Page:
By John G. Messerly, Ph.D. | 29 December 2016
Reason and Meaning
(This article was reprinted in the online magazine of the Institute for Ethics & Emerging Technologies, January 8, 2017, and in “syndax vuzz.”)
“In an ever-changing, incomprehensible world the masses had reached the point where they would, at the same time, believe everything and nothing, think that everything was possible and that nothing was true. … Mass propaganda discovered that its audience was ready at all times to believe the worst, no matter how absurd, and did not particularly object to being deceived because it held every statement to be a lie … The totalitarian … leaders based their propaganda on the correct psychological assumption that … one could make people believe the most fantastic statements one day, and trust that if the next day they were given irrefutable proof of their falsehood, they would take refuge in cynicism. Instead of deserting the leaders who had lied to them, they would protest that they had known all along that the statement was a lie and would admire the leaders for their superior tactical cleverness.”
~ Hannah Arendt, The Origins of Totalitarianism
For weeks now, I have been reading and blogging about dozens of articles from respected intellectuals from both the right and left who worry about the increasingly authoritarian, totalitarian, and fascist trends in America. Interestingly, when I tried to escape my scholarly bubble by looking for voices arguing that we are NOT heading in this direction, I came up empty. I found partisans or apparatchiks who maintain that all is good, but I couldn’t find hardly any well-informed persons arguing that we have nothing to worry about. I know there must be such people, but if there are they must be a tiny minority.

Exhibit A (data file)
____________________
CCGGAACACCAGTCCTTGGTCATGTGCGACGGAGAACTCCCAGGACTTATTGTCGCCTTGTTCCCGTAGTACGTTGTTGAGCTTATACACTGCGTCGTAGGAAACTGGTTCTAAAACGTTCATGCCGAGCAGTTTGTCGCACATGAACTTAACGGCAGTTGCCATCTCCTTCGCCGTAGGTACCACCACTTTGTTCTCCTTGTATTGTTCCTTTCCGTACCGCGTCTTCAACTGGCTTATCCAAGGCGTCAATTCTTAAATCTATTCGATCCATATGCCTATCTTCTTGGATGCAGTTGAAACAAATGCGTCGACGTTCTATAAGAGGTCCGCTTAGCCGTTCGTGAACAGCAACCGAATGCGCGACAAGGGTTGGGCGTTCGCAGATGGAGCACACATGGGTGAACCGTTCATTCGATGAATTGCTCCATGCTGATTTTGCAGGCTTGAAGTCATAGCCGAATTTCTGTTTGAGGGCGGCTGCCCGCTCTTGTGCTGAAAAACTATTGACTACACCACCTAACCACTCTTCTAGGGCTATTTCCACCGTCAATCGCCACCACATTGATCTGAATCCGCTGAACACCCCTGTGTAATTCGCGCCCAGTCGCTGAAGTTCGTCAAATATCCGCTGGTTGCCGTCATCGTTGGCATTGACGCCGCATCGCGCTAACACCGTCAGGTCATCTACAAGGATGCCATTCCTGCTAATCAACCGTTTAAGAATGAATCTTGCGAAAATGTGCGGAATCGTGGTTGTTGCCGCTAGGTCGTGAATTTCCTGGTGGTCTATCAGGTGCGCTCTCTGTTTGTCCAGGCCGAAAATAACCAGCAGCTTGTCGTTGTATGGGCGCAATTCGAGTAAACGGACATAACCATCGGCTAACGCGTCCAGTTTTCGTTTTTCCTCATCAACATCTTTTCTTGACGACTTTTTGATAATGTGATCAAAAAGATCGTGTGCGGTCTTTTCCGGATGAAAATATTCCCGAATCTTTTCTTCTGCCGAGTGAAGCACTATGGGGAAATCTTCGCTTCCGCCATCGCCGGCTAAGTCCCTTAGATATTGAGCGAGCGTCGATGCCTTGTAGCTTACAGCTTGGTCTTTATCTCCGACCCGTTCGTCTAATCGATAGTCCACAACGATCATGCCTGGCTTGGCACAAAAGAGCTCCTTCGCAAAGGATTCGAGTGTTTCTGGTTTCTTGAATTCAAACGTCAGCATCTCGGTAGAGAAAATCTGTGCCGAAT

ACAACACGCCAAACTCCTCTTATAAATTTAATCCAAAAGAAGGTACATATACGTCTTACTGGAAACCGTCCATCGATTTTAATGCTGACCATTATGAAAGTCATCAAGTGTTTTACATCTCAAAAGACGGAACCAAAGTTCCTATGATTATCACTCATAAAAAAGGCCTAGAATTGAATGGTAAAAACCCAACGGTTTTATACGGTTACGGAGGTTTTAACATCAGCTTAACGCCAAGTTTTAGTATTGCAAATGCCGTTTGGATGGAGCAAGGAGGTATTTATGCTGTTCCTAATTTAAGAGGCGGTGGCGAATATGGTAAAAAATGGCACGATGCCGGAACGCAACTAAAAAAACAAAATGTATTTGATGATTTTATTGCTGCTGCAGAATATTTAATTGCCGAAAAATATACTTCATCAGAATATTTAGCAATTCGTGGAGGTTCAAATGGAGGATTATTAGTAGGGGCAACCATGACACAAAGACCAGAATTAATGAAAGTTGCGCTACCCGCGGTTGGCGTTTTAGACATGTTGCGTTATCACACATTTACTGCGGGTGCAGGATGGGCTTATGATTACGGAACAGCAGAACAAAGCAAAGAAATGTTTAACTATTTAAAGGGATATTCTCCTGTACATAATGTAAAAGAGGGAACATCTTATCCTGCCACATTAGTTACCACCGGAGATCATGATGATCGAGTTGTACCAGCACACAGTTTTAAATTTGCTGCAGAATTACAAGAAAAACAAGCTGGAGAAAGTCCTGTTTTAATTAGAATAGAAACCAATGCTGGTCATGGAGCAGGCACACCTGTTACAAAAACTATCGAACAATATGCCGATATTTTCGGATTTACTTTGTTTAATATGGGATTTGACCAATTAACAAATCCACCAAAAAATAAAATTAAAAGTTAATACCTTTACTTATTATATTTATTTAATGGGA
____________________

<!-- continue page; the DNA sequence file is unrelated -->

Now I did find informed voices saying that, in the long run, things will be fine. That the arc of justice moves slowly forward, that we take 1 step back but then take 2 steps forward. Such thinking about things from a larger perspective resonates with me. I write about big history and believe there may be directionality to cosmic evolution. I’ve argued that the universe is becoming self-conscious through the emergence of conscious beings, and I’ve even hypothesized that humans may become post-humans by utilizing future technologies. So I can’t be accused of ignoring the big picture.
However, at the moment, such concerns feel obtuse. Yes, it may be true that life is getting better in many ways, as Steven Pinker recently noted. But such thoughts provide little consolation for the millions who suffer in the interim. When people lack health care and educational opportunities; when they are deported, tortured, falsely imprisoned, or killed in wars; when they live in abject poverty surrounded by gun violence and suffer in a myriad of other ways, none of this is ameliorated by appeals to a far away future. Even if the world is better in a thousand years, that provides small consolation now.